Two SCU Law professors are helping shape an influential patent-law case before the Supreme Court.
Any business that uses cutting-edge technology could be affected by a Supreme Court ruling that is due out this summer. And two Santa Clara University law professors are in the thick of the issues behind the case, TC Heartland v. Kraft Foods.
The underlying concern is that a large number of companies across the country have been sued by patent holders for allegedly infringing rights to a wide array of technologies, including various aspects or applications of e-commerce, cloud computing, wireless data transmission, GPS, and the Internet of Things. The patent holders demand that the companies using those technologies pay royalties, and bring suit if the businesses balk.
SCU Law’s influential patent-law professor, Colleen Chien, has spent years quantifying the impact of patent assertion entities (PAEs)—also known as trolls—on small businesses. She also pursued patent reform during her 2013–2015 stint at the White House as a senior adviser on intellectual property and innovation. In her work, she found that the majority of those filing patent suits—far from being proud inventors—were not utilizers of the patented technology, but were using the patents to extract money from them. She also found that their suits disproportionately targeted small businesses.
The case before the Supreme Court involves a quirk in the law that in effect allows these PAEs—or anyone else seeking to sue for patent infringement—to pick whichever court jurisdiction nationwide they believe to be most advantageous to their side of the case. In the case of PAEs, they’ve found a clear favorite venue: the Eastern District of Texas.
“To many people in the patent world, the Eastern District of Texas is a place that has resisted progress that has led to balance in other jurisdictions, and that's contributed to a lopsided way of doing things," said Chien.
In fact, in 2015, nearly 45 percent of all patent lawsuits in the country were filed in this district—25 percent of them before a single judge, Judge Rodney Gilstrap.
SCU Law’s intellectual-property expert and co-director of the High Tech Law Institute, Brian Love, co-authored a study of this district in the Stanford Technology Law Review. The study analyzed why PAEs flock there, including how the court’s procedure’s tend to favor PAEs by raising the cost of defending patent suits filed there. Senator Orrin Hatch, a senior member of the Judiciary Committee, cited the study in an op-ed in WIRED urging the district loophole be closed. He has vowed to act if the Supreme Court does not.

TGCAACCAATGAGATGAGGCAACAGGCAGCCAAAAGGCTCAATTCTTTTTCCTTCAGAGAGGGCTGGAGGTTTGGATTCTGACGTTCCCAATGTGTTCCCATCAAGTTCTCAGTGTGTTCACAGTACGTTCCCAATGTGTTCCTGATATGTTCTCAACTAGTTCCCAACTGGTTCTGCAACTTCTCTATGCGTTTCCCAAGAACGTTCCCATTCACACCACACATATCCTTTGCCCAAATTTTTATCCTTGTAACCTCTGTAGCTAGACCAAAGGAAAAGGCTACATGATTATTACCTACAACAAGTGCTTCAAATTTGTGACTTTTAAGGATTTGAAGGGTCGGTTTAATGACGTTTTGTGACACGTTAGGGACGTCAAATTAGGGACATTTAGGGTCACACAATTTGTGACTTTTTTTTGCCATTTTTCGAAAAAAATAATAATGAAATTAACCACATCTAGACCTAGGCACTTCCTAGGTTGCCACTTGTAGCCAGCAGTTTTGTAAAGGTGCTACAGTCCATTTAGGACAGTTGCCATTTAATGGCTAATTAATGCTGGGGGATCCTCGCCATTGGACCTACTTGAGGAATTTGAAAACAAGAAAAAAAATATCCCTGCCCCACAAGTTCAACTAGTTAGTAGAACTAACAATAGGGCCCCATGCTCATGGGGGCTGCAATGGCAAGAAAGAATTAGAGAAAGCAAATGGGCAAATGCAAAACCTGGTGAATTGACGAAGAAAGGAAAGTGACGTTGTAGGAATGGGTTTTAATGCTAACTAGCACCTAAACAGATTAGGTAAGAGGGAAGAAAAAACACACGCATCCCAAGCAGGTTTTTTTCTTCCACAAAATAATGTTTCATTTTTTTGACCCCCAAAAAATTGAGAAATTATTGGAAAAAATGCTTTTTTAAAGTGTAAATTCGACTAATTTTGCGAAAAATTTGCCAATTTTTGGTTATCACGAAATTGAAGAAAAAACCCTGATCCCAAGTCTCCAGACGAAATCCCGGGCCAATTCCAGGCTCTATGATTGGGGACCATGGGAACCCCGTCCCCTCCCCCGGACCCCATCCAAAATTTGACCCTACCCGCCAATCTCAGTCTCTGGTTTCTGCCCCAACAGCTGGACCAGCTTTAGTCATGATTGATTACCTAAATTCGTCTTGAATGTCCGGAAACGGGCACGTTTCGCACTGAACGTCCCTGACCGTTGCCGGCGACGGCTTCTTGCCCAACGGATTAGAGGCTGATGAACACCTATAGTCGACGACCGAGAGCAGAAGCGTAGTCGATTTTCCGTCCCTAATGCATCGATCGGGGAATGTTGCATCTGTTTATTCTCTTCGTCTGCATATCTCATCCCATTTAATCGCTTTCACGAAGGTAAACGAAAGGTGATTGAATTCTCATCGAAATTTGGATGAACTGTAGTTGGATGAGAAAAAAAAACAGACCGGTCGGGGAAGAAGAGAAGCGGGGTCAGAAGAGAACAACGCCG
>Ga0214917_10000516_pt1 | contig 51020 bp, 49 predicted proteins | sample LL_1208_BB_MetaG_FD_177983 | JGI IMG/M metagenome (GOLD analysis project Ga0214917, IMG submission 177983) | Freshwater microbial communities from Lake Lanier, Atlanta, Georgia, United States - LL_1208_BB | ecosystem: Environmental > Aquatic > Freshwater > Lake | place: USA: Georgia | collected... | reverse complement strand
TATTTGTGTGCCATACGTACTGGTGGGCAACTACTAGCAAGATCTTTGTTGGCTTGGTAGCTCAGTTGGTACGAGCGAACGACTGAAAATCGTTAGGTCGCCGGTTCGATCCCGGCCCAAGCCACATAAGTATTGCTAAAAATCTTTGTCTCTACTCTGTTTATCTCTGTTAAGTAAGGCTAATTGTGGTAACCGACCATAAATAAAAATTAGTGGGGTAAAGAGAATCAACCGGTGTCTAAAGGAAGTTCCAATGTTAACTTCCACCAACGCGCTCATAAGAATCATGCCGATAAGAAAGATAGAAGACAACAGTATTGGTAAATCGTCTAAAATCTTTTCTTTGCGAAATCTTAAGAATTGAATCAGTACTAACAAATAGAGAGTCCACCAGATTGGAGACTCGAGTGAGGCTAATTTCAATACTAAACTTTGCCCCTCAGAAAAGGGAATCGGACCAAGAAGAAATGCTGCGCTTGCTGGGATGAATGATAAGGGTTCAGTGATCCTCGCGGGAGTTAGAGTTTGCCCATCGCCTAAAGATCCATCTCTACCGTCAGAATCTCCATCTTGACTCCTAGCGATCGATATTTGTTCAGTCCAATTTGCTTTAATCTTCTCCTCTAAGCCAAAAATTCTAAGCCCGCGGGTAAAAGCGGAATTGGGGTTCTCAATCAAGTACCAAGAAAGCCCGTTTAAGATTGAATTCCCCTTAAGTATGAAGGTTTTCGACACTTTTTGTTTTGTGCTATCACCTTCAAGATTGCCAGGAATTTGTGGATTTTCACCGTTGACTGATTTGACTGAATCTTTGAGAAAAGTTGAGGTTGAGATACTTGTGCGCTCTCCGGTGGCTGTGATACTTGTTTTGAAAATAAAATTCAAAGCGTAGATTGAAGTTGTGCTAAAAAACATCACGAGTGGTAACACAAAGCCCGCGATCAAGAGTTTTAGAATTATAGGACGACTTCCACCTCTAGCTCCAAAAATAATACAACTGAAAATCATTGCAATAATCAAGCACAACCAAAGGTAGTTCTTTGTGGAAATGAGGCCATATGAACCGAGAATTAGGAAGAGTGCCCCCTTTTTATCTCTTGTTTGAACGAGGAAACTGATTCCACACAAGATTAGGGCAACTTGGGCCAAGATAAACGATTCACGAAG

Chien’s work was also stamped all over TC Heartland. Both sides cited her co-authored study, forthcoming in the Maryland Law Review, that quantified how case distributions would change should the Supreme Court change the law. Her study found that a rule change would have dramatic effect. One side cited her study to show that closing the loophole represented by East Texas would give relief to 68 percent of small- and medium-sized businesses, who find themselves on the receiving end of patent lawsuits filed there. The opposing side, however, stressed her study’s finding that such changes would be widespread and blunt—causing not only PAEs to have to refile but everyone to have to refile. They favored different Congressional proposals outlined in her study.
Love and Chien also were among the four leaders of an amicus brief signed by 61 law and economics professors decrying the “rampant forum shopping” that the current law allows, and urging the Supreme Court to remedy the “dubious interpretation” that allows this to happen.
Mar 31, 2017
Photo by Mitchell Shapiro Photography and used under a Creative Commons license